Kremi Cream IPO — a strong buy

Update | The Kremi (Caribbean Cream) IPO was oversubscribed and closed earlier than expected on Wednesday May 1, 2013. Click here to read more . . .

Kremi (Caribbean Cream) racked-up 60% increased sales in the nine months to February this year, consistent with the historical growth of the company. If past history of revenue growth is anything to go by, the immediate future could be bright for the company and investors, who hold on to the stock after the company issues shares to the public officially on Thursday April 25.

The issue, in all likelihood, will be closed minutes after it opens as investors try to get hold of as many shares from a limited amount that will be available to the general public. Just about 68 million of the shares at a $1 each will be available to the general public, which includes 18.9 million reserved for Stocks and Securities Limited or their clients.

Kremi Ice-Cream is the brand; the company is Caribbean Cream Ltd, which started operations in 2008 just before the economic recession commenced.

While net asset value is a mere 15 cents per share — which is very high — the earnings per share work out at 15 cents for the year, it was 10 cents ending May last fiscal year. Investors Choice, a sister publication to ICInsiders.com, projects earnings of 39 cents for the 2013/14 year on the basis that revenues will continue to climb aggressively but at a slightly slower pace. Based on this year’s numbers, the PE is around 6, about the average of the majority of junior market companies. Revenues are growing very strongly and could accelerate if all the expansion plans and new machinery materialize. This suggests that there is considerable ‘upside’ for earnings and the stock value going forward.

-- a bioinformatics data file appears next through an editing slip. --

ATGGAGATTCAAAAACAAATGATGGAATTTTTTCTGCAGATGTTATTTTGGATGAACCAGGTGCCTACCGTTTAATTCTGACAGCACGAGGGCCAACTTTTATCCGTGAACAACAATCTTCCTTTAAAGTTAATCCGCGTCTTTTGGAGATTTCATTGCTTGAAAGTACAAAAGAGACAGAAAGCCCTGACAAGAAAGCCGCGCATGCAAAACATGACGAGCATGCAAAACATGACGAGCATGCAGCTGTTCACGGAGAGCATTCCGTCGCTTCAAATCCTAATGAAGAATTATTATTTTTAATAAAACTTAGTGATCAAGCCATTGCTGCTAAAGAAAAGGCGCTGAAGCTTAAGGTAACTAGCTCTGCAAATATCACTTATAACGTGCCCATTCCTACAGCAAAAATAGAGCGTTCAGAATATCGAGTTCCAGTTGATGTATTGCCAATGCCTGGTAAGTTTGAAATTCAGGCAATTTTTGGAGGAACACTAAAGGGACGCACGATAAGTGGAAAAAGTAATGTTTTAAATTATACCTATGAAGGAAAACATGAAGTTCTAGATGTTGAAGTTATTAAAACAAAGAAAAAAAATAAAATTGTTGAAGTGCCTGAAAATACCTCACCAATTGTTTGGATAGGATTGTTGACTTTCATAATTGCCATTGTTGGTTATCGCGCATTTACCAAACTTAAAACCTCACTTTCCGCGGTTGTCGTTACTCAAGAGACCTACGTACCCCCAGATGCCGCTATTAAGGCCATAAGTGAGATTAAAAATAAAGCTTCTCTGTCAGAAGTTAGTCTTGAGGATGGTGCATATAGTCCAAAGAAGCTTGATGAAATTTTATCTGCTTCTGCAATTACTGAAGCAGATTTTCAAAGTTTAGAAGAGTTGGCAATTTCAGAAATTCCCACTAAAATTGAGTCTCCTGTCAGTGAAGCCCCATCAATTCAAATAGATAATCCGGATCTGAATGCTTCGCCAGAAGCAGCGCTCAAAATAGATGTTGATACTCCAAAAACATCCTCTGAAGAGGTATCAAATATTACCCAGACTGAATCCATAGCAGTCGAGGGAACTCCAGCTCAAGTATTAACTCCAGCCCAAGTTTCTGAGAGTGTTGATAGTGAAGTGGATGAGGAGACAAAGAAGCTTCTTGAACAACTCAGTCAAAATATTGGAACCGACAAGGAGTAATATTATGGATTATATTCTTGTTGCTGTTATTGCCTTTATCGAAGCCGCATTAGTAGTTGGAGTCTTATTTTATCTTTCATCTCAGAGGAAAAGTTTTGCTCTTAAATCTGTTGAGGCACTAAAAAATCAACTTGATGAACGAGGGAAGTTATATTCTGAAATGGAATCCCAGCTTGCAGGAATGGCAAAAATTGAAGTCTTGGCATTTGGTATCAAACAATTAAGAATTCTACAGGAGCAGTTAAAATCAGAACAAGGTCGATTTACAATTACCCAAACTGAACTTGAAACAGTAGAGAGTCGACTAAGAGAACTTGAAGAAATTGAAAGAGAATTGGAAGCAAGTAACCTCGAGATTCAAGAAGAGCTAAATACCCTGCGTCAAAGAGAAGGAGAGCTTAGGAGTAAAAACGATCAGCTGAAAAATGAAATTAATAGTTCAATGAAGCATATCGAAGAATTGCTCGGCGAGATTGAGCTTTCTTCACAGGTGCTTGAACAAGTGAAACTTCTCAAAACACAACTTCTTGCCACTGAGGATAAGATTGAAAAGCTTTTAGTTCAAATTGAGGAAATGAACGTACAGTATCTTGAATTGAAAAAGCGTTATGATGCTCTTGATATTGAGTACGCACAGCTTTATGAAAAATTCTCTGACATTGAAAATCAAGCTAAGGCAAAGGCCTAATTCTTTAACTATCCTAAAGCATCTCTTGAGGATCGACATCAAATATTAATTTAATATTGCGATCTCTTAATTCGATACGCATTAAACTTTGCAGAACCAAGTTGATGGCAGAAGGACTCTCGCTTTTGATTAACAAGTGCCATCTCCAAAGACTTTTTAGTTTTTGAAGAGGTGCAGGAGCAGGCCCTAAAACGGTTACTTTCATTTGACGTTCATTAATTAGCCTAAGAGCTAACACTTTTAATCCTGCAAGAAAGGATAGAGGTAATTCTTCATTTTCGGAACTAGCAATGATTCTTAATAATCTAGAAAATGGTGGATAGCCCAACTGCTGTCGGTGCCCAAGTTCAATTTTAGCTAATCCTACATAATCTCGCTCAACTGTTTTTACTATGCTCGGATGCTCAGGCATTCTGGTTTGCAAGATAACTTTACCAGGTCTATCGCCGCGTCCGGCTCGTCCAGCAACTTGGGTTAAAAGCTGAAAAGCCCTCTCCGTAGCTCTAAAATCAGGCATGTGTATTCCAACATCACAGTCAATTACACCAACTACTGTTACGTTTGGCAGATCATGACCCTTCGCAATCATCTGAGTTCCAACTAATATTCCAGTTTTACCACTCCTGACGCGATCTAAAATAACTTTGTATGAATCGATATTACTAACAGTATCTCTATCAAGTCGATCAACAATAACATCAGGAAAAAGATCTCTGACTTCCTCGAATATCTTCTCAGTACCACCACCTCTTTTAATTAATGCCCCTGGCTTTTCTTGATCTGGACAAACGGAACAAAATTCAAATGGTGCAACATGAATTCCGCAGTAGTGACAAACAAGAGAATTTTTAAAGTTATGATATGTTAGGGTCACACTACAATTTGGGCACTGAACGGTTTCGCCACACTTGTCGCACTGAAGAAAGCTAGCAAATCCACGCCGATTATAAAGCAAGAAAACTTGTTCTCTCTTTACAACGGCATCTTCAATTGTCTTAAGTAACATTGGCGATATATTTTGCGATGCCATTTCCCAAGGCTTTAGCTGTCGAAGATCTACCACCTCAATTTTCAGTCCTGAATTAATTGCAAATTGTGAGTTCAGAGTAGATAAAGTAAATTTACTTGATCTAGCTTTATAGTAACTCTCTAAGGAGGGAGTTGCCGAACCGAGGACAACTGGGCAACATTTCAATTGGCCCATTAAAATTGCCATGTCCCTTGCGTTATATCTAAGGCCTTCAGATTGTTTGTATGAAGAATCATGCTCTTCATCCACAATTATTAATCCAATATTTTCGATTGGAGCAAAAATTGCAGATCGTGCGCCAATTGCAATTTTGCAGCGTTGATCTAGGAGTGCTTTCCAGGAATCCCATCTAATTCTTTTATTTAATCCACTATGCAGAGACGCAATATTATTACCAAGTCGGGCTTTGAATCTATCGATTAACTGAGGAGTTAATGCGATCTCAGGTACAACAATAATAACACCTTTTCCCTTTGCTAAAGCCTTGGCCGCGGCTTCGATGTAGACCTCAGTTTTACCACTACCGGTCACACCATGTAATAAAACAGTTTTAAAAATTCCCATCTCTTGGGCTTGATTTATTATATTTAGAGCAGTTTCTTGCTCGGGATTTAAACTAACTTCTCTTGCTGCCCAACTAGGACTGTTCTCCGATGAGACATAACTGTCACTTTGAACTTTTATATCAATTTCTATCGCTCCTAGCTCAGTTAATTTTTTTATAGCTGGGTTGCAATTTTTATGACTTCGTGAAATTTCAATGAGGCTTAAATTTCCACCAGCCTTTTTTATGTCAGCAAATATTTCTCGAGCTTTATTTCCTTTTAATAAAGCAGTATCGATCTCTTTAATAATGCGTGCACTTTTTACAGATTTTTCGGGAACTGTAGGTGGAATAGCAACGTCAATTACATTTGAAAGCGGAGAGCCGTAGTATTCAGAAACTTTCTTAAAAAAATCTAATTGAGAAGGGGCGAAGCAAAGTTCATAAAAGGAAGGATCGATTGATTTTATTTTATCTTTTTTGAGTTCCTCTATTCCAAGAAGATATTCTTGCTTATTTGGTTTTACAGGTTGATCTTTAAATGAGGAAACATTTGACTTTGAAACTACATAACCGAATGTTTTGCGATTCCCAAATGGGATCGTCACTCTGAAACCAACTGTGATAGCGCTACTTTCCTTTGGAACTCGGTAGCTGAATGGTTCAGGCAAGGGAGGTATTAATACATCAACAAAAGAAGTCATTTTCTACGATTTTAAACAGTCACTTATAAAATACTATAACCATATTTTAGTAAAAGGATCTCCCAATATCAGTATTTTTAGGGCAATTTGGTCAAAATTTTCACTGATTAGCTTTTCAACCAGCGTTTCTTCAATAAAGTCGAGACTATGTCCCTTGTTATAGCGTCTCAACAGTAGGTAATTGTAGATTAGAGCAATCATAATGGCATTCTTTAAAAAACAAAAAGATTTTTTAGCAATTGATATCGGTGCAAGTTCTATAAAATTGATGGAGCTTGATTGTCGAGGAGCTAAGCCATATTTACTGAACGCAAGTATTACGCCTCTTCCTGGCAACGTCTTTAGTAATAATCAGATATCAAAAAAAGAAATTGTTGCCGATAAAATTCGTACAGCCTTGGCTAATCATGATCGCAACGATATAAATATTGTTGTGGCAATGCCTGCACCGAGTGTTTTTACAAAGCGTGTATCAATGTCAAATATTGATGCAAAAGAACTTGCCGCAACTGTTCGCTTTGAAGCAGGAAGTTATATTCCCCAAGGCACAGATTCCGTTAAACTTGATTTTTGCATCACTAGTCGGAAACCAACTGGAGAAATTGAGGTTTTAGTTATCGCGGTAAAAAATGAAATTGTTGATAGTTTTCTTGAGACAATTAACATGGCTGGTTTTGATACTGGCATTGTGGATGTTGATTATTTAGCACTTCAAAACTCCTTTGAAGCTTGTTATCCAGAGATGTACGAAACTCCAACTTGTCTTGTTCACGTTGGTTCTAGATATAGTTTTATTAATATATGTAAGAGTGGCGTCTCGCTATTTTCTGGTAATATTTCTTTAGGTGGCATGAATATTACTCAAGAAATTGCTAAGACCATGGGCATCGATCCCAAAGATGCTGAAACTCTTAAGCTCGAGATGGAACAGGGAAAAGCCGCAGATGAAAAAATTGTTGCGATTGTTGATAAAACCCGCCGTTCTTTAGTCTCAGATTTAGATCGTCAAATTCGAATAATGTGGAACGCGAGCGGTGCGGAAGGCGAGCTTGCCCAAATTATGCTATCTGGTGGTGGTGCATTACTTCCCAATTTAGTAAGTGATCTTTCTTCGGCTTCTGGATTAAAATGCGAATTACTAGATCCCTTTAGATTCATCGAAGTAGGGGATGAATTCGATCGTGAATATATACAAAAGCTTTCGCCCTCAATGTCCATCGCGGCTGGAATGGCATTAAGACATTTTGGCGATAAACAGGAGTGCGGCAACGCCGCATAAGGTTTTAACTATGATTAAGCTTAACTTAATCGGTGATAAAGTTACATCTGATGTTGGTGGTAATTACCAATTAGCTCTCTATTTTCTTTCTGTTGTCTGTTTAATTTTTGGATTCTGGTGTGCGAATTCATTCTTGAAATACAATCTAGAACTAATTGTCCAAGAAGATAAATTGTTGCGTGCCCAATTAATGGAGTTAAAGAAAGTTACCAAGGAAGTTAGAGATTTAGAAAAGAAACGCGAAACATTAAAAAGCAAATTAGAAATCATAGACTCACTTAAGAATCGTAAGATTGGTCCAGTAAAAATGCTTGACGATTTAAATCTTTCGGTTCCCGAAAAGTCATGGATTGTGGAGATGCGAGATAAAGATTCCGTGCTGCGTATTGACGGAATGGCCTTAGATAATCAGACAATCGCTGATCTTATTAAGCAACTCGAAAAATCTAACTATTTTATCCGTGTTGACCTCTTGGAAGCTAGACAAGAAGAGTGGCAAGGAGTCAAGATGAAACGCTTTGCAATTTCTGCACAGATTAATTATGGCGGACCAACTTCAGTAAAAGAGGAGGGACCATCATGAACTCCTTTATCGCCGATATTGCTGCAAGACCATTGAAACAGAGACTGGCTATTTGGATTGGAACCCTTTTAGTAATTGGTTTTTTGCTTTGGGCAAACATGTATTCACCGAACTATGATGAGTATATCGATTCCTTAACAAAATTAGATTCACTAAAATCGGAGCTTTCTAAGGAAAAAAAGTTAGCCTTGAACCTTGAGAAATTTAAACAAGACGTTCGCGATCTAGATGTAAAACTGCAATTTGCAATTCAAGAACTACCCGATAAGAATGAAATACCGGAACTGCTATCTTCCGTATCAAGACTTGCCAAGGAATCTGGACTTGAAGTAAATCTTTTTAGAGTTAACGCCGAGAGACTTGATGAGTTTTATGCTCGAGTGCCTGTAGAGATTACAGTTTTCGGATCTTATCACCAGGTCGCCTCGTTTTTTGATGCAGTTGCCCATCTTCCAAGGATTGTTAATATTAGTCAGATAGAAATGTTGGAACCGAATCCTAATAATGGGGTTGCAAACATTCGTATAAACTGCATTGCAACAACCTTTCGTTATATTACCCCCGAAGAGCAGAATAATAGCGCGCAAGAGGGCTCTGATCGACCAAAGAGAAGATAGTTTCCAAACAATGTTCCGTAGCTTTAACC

Sales for the 2013 fiscal year to November were $462 million compared to $431 million for the full 2012 fiscal year and $289 million for the nine months to November 2011. That’s impressive, and if it continues for some time into the future, profits will increase appreciably. Listing will add some cost to overheads as listing fees and other associated costs increase with more shareholders.    

Earnings Growth | Caribbean Cream’s performance in fiscal year 2012 was impressive as turnover increased 47.44 percent to $431 million while pre tax profits more than tripled to $31 million. This year seems set to surpass 2012 as nine month numbers are already ahead of those for the prior year for the same period.

Pre tax profits for fiscal year 2010 slipped 19.7 percent to $5.3 million, mainly due to increased administrative expenses, which climbed 25.5 percent to $37.6 million; selling and distribution costs were up 47.1 percent to $7.5 million and finance costs rose 36.8 percent to $3.9 million—all costs associated with a planned expansion.

After fiscal year 2010, management invested in production, which helped to grow turnover by 38.2 percent to $292.3 million, and pre tax profits 36.2 percent to $7.2 million in fiscal year 2011, as net profit margin remained low. Gross profit margins have remained consistently above 25 percent for the last four fiscal periods.

The company is sensitive to changes in foreign exchange rates as they import most of their major ingredients. These fluctuations will impact its margins from time to time as input costs adjust accordingly.

Borrowings climbed in the November quarter on that of the prior year as well as inventory, which exploded no doubt to meet high Christmas demand and also to possibly counter the foreign exchange risk from devaluation. At the 2012 year end, debt to equity was almost 1:1 compared to 2.4:1 in the prior year.  As of November 2012, the ratio was slightly less than 1:1 even as borrowed funds climbed to $94 million.

The current asset ratio is low, well below norm, but the company over its recent history carries low levels of receivables and inventory except for except for an substantial increase in the amount tied up at November 2012.

Concerns | There were errors in the report of the auditors that were included in the prospectus. Clearly, the auditors, the executives, the board, brokers, the stock exchange nor the Financial Services Commission (FSC) picked up the errors. Some investors may well ask- if there are errors, could there not be more lurking in the dark?

I am recommending it as a BUY for this stock as the performance to date, suggests strong sales and profit going forward into 2014 fiscal year.

Kremi_Analysis